When I got to the meeting I learned several things. First, it appeared to me that I was most likely the youngest owner that wholly owned a strata lot in the building. Second, the building is currently only about 50% occupied. I kinda like that because with less people, there’s less wear and tear on the building, less waiting for elevators, and in general less hassle. Third, of all the current occupants of the building about 60% are renters. This was not a figure that I was pleased to hear about. In general, you want a high percentage of owner-occupied units in any building. Owners of course are way more invested in their property than say a renter who can move at a moment’s notice. I’m not saying every renter doesn’t give a damn about the building but I’d prefer to see that number go down quite a bit.
The meeting was chaired by the property manager who apparently has done this line of work for about two decades. He explained the reasons behind the 30% increase in fees. In short, he’s afraid of a budget shortfall come the end of the first year. There was a lot of discussion about why some costs had gone up so much from the interim projected first-year budget. A lot of people were very unhappy about the increase. Since it was percentage-based the ones who were paying a lot already got to pay even more. I suppose I got away relatively lucky. In the end, we had to pass a budget this evening. Though there were a lot of opposition votes, the budget passed easily.
Then we had to decide on strata council members. I was hoping this was going to go quickly. There was room for seven members. During the call for nominations, I thought we were going to be under seven but people kept putting up their hands. It turned out eight people wanted to be on the council which meant we immediately had to go to campaign speeches and voting. Bah!
Half an hour later, we got our seven strata council members, including a woman on my floor which I believe is a good thing. If anything goes awry on my floor, I’m hoping that woman will be able to see it from my point of view quite easily.
The whole meeting took nearly two and a half hours, which makes me glad we only do this thing once a year.
Last week I did something that I had never done before. I sold some of my EA stock. It wasn’t because I am in desperate need of money but it’s because I’ve learned my lesson about “employee stock purchase plan” shares.
The ESPP plan allows us to essentially buy stock at 20% less the market price twice a year. It’s a guaranteed investment so to speak, better than any savings account. The key for a guaranteed 205 minimum return is to sell it the day you get the shares. If you wait, the stock price can do anything. If it goes up, great you can then sell it for more gains. If it goes down, you’re going to make less. Should it go down less than the 20% difference, well you’re looking at losing money.
Knowing that I could guarantee a 20% if I sold immediately twice a year, I’ve been an idiot and held onto my ESPP shares since late 2006. I have three offerings that are underwater right now. For the last offering which just completed at the end of February, I decided to show myself I had learned a lesson. I sold the shares immediately to get my nomimal 20% return.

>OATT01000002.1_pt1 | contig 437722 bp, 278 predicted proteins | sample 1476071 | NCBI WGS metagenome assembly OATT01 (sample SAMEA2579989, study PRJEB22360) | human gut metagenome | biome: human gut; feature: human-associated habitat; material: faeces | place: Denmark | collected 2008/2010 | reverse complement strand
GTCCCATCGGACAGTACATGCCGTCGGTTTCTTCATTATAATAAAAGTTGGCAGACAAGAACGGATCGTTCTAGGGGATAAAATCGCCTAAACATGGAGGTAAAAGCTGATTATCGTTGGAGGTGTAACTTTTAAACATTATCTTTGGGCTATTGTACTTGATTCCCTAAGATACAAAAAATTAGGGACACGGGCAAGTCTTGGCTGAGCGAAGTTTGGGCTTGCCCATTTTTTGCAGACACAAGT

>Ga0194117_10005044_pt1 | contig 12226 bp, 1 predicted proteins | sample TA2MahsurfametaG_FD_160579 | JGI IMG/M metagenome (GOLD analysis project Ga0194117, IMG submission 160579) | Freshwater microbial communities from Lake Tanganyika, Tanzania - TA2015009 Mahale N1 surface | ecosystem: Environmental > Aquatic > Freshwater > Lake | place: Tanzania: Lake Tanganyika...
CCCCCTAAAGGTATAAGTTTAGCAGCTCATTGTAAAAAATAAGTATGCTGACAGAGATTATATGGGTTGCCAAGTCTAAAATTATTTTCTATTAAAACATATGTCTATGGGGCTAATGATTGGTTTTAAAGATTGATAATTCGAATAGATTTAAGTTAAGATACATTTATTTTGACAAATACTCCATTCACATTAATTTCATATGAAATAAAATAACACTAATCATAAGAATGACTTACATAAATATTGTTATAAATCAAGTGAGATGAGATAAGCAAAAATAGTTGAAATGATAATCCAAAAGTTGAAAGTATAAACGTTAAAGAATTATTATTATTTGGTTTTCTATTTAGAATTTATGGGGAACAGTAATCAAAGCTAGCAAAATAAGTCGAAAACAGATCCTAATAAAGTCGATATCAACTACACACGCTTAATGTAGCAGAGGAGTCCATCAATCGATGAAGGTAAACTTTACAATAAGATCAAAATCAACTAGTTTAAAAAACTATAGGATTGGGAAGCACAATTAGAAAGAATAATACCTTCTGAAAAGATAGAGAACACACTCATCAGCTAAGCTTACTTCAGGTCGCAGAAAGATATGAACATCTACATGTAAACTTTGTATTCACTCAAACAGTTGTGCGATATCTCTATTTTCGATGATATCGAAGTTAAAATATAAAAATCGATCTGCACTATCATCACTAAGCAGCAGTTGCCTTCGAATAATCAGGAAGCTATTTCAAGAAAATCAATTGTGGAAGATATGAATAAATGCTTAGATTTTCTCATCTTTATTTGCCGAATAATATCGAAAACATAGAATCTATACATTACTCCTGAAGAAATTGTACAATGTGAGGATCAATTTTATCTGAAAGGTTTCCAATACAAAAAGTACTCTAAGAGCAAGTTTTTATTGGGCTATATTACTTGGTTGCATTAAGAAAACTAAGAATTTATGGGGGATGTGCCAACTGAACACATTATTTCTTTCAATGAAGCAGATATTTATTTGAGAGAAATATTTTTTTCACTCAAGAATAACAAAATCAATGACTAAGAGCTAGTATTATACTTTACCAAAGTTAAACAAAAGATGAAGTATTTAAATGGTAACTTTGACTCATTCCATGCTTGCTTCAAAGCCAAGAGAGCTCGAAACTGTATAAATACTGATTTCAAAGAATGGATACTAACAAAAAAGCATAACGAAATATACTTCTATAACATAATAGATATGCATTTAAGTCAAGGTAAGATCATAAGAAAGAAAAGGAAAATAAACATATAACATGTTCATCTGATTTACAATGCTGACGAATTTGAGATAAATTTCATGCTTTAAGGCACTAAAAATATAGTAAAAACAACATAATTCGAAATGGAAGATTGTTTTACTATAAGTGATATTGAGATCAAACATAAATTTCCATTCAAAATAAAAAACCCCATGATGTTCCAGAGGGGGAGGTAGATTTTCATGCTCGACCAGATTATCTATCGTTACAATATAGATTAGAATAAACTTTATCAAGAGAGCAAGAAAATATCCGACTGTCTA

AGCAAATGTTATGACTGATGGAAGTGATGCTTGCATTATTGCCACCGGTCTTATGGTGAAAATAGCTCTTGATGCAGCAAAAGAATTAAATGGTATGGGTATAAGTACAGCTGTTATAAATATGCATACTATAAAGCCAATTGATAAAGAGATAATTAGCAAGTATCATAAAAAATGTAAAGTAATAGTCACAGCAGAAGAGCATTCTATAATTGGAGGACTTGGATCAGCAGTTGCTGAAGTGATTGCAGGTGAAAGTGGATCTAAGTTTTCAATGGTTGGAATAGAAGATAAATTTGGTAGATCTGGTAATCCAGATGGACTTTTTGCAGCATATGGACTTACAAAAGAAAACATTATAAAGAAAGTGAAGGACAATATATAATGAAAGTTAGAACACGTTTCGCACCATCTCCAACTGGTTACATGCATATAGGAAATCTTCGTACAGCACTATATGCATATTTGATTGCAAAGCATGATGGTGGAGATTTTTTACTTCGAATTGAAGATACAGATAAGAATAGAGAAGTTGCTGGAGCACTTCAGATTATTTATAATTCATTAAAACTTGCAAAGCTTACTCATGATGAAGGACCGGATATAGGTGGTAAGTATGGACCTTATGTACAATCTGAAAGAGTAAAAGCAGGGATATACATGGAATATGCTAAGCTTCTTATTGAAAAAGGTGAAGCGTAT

Had I done that the previous years, I’d be better off now. As it stands, I’ll be selling right away until the economy rights itself.
For all of you who also participate in ESPP in your own company, go for the sure thing right now!
Today just for poops and tee-hees I decided to find out what kind of houses I could buy in the greater Las Vegas area with the money I spent on my apartment. What I found kinda made me sad.
Las Vegas is one of the hardest hit areas right now in the economic crisis that the US is suffering from. Perhaps I shouldn’t have picked an area that’s already down on its luck but its staggering what I found today. Also keep in mind that it is reported that 1 in 5 mortgages in the US is worth more than the actual value of the home in question. Crazy. So let’s get on with my findings.
First, let’s look at this home. Built in 2006, this house is three times the size of my apartment. It has three bedrooms and three bathrooms. There’s a two car garage and central air-conditioning. There also appears to be an in-ground pool in the backyard as well. All for roughly the same price as my place.
Then there’s this house. Built in 2007, it is over four times the size of my place. Three bedrooms, pool, air-conditioning… blah blah blah, you get the picture, it’s seems like an awesome home. It’s been on the market for just about three months. Again, it’s in the same price range that I paid for my apartment.
The thing to notice here is that I didn’t just go hunting for these bargains. There are literally pages and pages of listing of similar homes built within the last three years that are all dirt cheap compared to real estate here in Vancouver. If you want to look at the rest, click here for the list.
It’s very difficult to comprehend how situations are so completely different in the US. If only I could drive down to LV, buy one of the houses, and put it in my trunk for the drive back to Canada.